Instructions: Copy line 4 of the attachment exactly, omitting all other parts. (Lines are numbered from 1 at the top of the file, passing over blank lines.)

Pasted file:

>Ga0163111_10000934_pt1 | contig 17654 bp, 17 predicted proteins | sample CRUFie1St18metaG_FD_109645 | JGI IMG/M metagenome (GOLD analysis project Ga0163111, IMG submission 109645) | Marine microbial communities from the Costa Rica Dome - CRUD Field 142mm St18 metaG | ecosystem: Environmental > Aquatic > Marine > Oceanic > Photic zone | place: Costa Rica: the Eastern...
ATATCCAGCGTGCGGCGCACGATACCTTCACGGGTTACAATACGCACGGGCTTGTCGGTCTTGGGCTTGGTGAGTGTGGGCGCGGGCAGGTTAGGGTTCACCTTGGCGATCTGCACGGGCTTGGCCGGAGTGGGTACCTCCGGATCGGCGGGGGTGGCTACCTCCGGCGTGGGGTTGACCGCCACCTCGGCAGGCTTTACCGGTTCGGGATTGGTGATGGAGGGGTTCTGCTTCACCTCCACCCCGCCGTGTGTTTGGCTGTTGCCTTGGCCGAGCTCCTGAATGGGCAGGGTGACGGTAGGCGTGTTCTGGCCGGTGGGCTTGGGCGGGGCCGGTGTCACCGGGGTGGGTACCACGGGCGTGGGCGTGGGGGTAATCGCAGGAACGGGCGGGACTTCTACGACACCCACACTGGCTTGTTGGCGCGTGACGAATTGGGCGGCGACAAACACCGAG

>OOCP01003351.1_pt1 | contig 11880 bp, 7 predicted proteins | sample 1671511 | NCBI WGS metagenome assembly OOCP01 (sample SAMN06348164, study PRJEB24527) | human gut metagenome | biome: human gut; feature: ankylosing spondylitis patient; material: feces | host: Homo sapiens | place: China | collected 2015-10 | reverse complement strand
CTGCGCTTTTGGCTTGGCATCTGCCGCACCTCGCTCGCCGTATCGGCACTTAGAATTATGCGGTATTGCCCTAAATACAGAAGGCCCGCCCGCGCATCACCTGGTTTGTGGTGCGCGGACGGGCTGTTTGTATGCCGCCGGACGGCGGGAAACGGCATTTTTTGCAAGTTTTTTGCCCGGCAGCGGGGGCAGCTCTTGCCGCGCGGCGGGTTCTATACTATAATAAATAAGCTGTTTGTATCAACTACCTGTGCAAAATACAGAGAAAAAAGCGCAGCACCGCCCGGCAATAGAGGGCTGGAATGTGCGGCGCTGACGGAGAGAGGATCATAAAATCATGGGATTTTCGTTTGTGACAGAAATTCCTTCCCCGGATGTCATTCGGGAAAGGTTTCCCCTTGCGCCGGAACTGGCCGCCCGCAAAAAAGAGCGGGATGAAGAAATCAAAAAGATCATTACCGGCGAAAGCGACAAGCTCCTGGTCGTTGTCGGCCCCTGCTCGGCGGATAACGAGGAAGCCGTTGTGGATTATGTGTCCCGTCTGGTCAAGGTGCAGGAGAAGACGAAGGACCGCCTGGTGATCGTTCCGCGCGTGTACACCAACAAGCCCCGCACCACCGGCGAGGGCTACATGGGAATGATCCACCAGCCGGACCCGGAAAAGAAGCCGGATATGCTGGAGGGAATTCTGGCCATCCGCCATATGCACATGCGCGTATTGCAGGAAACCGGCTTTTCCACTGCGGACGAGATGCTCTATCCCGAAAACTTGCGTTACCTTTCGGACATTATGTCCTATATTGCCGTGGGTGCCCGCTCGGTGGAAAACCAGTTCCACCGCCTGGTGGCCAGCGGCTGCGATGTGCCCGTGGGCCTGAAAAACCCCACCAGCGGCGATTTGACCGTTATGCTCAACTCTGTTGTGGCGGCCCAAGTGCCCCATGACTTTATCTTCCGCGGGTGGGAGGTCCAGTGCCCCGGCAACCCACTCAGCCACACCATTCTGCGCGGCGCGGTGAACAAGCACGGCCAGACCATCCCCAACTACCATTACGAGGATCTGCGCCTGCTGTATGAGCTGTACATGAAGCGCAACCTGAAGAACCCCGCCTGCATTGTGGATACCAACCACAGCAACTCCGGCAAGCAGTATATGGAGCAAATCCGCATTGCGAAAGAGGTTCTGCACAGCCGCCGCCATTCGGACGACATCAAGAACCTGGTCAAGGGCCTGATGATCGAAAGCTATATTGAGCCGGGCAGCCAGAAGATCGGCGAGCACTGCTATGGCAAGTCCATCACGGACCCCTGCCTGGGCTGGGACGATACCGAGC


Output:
CTGCGCTTTTGGCTTGGCATCTGCCGCACCTCGCTCGCCGTATCGGCACTTAGAATTATGCGGTATTGCCCTAAATACAGAAGGCCCGCCCGCGCATCACCTGGTTTGTGGTGCGCGGACGGGCTGTTTGTATGCCGCCGGACGGCGGGAAACGGCATTTTTTGCAAGTTTTTTGCCCGGCAGCGGGGGCAGCTCTTGCCGCGCGGCGGGTTCTATACTATAATAAATAAGCTGTTTGTATCAACTACCTGTGCAAAATACAGAGAAAAAAGCGCAGCACCGCCCGGCAATAGAGGGCTGGAATGTGCGGCGCTGACGGAGAGAGGATCATAAAATCATGGGATTTTCGTTTGTGACAGAAATTCCTTCCCCGGATGTCATTCGGGAAAGGTTTCCCCTTGCGCCGGAACTGGCCGCCCGCAAAAAAGAGCGGGATGAAGAAATCAAAAAGATCATTACCGGCGAAAGCGACAAGCTCCTGGTCGTTGTCGGCCCCTGCTCGGCGGATAACGAGGAAGCCGTTGTGGATTATGTGTCCCGTCTGGTCAAGGTGCAGGAGAAGACGAAGGACCGCCTGGTGATCGTTCCGCGCGTGTACACCAACAAGCCCCGCACCACCGGCGAGGGCTACATGGGAATGATCCACCAGCCGGACCCGGAAAAGAAGCCGGATATGCTGGAGGGAATTCTGGCCATCCGCCATATGCACATGCGCGTATTGCAGGAAACCGGCTTTTCCACTGCGGACGAGATGCTCTATCCCGAAAACTTGCGTTACCTTTCGGACATTATGTCCTATATTGCCGTGGGTGCCCGCTCGGTGGAAAACCAGTTCCACCGCCTGGTGGCCAGCGGCTGCGATGTGCCCGTGGGCCTGAAAAACCCCACCAGCGGCGATTTGACCGTTATGCTCAACTCTGTTGTGGCGGCCCAAGTGCCCCATGACTTTATCTTCCGCGGGTGGGAGGTCCAGTGCCCCGGCAACCCACTCAGCCACACCATTCTGCGCGGCGCGGTGAACAAGCACGGCCAGACCATCCCCAACTACCATTACGAGGATCTGCGCCTGCTGTATGAGCTGTACATGAAGCGCAACCTGAAGAACCCCGCCTGCATTGTGGATACCAACCACAGCAACTCCGGCAAGCAGTATATGGAGCAAATCCGCATTGCGAAAGAGGTTCTGCACAGCCGCCGCCATTCGGACGACATCAAGAACCTGGTCAAGGGCCTGATGATCGAAAGCTATATTGAGCCGGGCAGCCAGAAGATCGGCGAGCACTGCTATGGCAAGTCCATCACGGACCCCTGCCTGGGCTGGGACGATACCGAGC